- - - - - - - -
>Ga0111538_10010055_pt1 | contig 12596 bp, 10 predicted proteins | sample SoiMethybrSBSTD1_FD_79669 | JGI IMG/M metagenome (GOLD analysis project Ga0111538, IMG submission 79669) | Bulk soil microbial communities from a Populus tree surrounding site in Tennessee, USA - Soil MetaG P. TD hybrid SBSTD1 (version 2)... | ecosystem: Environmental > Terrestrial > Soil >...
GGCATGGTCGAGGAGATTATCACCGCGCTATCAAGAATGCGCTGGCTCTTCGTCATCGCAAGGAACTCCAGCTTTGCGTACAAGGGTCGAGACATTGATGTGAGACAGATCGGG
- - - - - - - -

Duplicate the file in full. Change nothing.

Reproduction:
>Ga0111538_10010055_pt1 | contig 12596 bp, 10 predicted proteins | sample SoiMethybrSBSTD1_FD_79669 | JGI IMG/M metagenome (GOLD analysis project Ga0111538, IMG submission 79669) | Bulk soil microbial communities from a Populus tree surrounding site in Tennessee, USA - Soil MetaG P. TD hybrid SBSTD1 (version 2)... | ecosystem: Environmental > Terrestrial > Soil >...
GGCATGGTCGAGGAGATTATCACCGCGCTATCAAGAATGCGCTGGCTCTTCGTCATCGCAAGGAACTCCAGCTTTGCGTACAAGGGTCGAGACATTGATGTGAGACAGATCGGG